By Sam Tomlin
‘The ultimate weakness of violence is that it is a descending spiral, begetting the very thing it seeks to destroy. Instead of diminishing evil, it multiplies it…’
‘I’ve seen too much hate to want to hate, myself, and every time I see it, I say to myself, hate is too great a burden to bear. Somehow we must be able to stand up against our most bitter opponents and say: ”We shall match your capacity to inflict suffering by our capacity to endure suffering. We will meet your physical force with soul force. Do to us what you will and we will still love you. We cannot in all good conscience obey your unjust laws and abide by the unjust system, because non-cooperation with evil is as much a moral obligation as is cooperation with good, so throw us in jail and we will still love you. Bomb our homes and threaten our children, and, as difficult as it is, we will still love you. Send your hooded perpetrators of violence into our communities at the midnight hour and drag us out on some wayside road and leave us half-dead as you beat us, and we will still love you. Send your propaganda agents around the country and make it appear that we are not fit, culturally and otherwise, for integration, but we’ll still love you. But be assured that we’ll wear you down by our capacity to suffer, and one day we will win our freedom. We will not only win freedom for ourselves; we will appeal to your heart and conscience that we will win you in the process, and our victory will be a double victory.”’ – Rev Dr. Martin Luther King
The history of non-violent resistance to oppression and injustice is a long one. As a Christian, the greatest expression of this, in my opinion, was of course Jesus himself, living under a brutal Roman occupation and speaking clearly of love for one’s enemy and the turning of the other cheek (which, as we will see, is not simply a passive resignation to oppression). There are surely many further examples long before Jesus’ time.
In recent times, Dr King, in the American civil rights movement, is perhaps the highest profile exponent of this philosophy or attitude, but there are almost endless examples of contemporary activists who peacefully risk their lives for justice and peace. His life and the quotes above, illustrate that there is a viable alternative, which not only exposes the myth of redemptive violence, but also seeks to win the oppressor back into relationship as a part of the justice for the wrong done.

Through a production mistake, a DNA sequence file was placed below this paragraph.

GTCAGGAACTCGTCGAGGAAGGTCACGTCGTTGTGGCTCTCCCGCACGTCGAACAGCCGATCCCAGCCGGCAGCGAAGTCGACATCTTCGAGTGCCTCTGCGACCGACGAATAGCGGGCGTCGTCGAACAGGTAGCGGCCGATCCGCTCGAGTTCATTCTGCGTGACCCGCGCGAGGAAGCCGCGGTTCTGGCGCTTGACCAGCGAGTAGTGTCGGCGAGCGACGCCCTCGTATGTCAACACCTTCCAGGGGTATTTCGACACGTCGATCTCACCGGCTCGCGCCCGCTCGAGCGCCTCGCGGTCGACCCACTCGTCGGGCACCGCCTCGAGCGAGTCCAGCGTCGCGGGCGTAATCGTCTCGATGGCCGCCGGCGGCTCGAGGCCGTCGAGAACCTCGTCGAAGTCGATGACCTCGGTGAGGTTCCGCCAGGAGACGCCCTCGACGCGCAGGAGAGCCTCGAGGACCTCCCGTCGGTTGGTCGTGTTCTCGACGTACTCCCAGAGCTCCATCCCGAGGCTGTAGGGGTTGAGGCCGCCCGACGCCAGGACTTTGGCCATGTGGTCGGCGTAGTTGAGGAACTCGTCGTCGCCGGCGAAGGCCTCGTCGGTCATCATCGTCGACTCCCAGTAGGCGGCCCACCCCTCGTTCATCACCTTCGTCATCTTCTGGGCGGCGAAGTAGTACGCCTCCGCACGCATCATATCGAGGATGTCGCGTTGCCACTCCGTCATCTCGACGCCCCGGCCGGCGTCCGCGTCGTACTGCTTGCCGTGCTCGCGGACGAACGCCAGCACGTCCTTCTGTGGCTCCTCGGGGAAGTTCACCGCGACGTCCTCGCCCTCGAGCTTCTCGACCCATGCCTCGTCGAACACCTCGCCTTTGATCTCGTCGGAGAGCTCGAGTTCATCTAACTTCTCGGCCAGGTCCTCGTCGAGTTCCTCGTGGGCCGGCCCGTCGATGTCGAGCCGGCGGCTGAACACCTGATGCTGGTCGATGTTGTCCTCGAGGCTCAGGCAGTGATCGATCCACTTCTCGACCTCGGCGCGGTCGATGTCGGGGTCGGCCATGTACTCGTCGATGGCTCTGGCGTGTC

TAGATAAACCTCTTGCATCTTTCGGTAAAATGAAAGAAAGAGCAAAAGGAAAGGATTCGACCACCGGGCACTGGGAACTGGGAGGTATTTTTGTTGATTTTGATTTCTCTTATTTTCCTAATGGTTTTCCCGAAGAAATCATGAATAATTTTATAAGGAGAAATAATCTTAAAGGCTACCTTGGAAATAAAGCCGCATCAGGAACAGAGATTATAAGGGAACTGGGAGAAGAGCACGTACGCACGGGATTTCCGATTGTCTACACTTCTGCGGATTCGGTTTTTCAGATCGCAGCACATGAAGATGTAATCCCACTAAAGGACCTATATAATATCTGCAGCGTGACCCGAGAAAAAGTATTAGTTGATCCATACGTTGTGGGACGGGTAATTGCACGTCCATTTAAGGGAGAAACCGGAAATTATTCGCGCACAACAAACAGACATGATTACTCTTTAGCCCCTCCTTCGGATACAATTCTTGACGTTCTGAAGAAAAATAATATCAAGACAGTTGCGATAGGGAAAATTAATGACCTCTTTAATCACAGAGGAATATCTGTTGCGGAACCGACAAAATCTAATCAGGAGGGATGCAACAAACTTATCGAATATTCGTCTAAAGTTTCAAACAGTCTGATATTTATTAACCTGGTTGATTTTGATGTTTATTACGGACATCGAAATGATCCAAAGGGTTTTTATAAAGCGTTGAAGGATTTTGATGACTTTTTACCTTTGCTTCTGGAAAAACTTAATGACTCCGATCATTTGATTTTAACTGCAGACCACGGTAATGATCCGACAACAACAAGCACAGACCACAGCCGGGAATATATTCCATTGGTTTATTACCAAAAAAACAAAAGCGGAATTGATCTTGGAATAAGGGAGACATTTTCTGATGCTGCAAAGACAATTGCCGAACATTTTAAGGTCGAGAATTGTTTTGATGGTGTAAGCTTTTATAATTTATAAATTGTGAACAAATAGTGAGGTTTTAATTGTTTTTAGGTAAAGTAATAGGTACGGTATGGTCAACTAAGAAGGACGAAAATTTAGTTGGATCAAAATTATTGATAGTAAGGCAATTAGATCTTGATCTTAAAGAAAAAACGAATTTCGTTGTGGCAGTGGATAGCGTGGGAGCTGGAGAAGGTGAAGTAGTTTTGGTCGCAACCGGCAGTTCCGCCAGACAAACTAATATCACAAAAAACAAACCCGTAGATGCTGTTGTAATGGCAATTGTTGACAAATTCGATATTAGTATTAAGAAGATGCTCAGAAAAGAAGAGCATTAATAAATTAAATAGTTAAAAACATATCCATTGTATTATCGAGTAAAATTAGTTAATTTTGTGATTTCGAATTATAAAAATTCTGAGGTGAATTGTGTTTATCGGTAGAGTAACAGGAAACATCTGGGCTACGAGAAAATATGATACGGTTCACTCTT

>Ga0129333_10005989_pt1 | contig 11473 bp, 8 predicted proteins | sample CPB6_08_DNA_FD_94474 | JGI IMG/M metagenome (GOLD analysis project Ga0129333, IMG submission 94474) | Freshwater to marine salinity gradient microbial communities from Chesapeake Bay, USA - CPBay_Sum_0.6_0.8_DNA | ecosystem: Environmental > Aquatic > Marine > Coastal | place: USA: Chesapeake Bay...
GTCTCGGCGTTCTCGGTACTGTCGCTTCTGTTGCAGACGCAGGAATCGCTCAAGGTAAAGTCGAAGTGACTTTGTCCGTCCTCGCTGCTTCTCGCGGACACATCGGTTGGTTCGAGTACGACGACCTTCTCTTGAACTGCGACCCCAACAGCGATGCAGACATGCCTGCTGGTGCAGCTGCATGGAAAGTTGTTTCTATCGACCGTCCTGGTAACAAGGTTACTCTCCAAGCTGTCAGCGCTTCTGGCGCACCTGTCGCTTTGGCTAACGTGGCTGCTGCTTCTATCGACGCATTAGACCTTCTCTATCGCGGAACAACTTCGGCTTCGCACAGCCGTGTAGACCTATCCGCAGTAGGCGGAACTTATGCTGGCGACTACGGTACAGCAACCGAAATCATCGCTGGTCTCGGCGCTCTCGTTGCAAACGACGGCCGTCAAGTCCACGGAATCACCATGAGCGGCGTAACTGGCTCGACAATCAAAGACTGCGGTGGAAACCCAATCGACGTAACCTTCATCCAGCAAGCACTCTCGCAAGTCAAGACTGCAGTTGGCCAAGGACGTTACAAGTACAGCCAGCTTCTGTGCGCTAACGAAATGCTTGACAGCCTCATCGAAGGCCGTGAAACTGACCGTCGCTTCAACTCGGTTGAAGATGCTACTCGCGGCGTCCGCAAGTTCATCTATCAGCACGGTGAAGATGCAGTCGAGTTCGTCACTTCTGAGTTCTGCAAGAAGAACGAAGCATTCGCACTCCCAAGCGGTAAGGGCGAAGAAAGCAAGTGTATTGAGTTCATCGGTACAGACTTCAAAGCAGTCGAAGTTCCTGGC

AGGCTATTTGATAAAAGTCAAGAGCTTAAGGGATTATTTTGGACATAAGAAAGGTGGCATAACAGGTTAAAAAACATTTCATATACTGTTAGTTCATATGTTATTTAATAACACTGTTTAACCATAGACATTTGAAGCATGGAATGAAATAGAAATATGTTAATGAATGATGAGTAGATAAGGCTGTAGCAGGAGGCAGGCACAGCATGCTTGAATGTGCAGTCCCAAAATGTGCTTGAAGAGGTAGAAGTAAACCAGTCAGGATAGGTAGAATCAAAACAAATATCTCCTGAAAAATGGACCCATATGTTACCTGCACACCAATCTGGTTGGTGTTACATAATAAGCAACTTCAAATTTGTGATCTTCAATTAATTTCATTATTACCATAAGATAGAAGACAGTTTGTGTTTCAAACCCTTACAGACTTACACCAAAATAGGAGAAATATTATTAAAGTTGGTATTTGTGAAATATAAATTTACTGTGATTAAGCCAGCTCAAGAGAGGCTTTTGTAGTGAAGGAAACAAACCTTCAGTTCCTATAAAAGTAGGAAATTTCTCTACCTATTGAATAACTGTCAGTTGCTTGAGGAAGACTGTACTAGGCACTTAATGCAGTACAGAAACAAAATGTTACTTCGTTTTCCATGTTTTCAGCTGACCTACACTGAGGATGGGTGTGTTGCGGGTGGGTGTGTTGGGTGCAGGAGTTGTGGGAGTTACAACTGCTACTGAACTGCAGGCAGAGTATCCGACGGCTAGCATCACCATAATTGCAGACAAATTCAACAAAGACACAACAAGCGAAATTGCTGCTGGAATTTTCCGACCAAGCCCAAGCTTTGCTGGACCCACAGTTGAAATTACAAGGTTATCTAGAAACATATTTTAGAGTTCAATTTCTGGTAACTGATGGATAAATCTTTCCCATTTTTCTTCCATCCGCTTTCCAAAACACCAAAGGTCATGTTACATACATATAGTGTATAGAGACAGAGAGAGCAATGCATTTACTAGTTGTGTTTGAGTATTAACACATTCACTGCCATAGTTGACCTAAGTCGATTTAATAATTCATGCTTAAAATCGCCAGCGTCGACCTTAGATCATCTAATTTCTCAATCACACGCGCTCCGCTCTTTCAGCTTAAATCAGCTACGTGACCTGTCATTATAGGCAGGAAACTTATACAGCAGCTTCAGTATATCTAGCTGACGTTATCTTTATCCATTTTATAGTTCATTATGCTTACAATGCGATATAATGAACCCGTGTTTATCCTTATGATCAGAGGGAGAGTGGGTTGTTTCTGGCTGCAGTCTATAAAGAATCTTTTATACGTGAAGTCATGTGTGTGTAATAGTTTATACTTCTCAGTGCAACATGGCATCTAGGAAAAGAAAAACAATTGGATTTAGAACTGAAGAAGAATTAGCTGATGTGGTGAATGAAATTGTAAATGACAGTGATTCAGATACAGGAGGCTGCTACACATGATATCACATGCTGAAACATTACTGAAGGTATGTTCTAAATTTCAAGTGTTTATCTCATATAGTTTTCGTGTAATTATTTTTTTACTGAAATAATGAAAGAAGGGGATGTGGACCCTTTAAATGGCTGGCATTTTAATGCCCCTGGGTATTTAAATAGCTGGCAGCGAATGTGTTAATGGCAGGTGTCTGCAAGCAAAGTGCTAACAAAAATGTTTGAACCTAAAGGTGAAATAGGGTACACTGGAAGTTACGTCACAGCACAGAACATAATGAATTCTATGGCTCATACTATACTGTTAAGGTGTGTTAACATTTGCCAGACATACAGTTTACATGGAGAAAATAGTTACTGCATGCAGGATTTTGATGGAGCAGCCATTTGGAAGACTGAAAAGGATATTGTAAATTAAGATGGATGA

In my recent visit to the Occupied Palestinian Territories (on an international observation tour) I saw many examples of creative, non-violent resistance to the injustice of the Israeli occupation where the scenes described by Dr King are a daily reality for thousands of Palestinians. This not only encouraged me about the validity and effectiveness of the approach, but also served to continue to challenge the popular (and ignorant) notion that ‘most Palestinians are terrorists’.
One of the first examples of this came at an ‘educational and environmental farm’ called the Tent of Nations, in the rural area just outside Bethlehem. The farm is set within a fence-gated entrance, to protect it from attacks by Israeli settlers living nearby – their settlements being illegal under international law. As we approach, we are forced to leave our coach a few hundred yards away due to enormous boulders blocking the road, a frequent tactic of local settlers to restrict Palestinian movement between villages. Walking through the olive tree plantations (which are also often attacked and destroyed by settlers), we have time to explore the almost self-sustaining farm and education centre, in which the colourful graffiti prove that peace and love did not die at the end of the 60’s.
The Palestinian land-owner named Daher tells us, in an equally decorated cave cut into the rock, that the 100 acres have belonged to his family for decades. His grandfather bought the land in 1916, sleeping in the caves and working on the land by day. In 1991 the Israeli government declared the whole area to be ‘Israeli state land’ – despite Daher’s family having all the original land registration papers from the time of the Ottoman, British, Jordanian and Israeli control of the West Bank. In 2005 the Israeli Supreme Court told the family they could begin to register their land with the Israeli authorities, a process which is still ongoing and has cost them around $150,000.
The family have applied for numerous extension permits (almost always granted to Israeli settlements) at a cost of $1,500 a pop, and each time the answer has been no. Two years ago, the authorities issued a demolition order. Daher was told that the buildings were built without a permit. When he asked what would happen to some of the Israeli settlements which were built in violation even of Israeli law, he was told it was none of his business. ‘Justice is difficult to get here, but we are a people who believe in justice, so we will keep fighting’, explains Daher resolutely but with a overwhelming air of gentleness.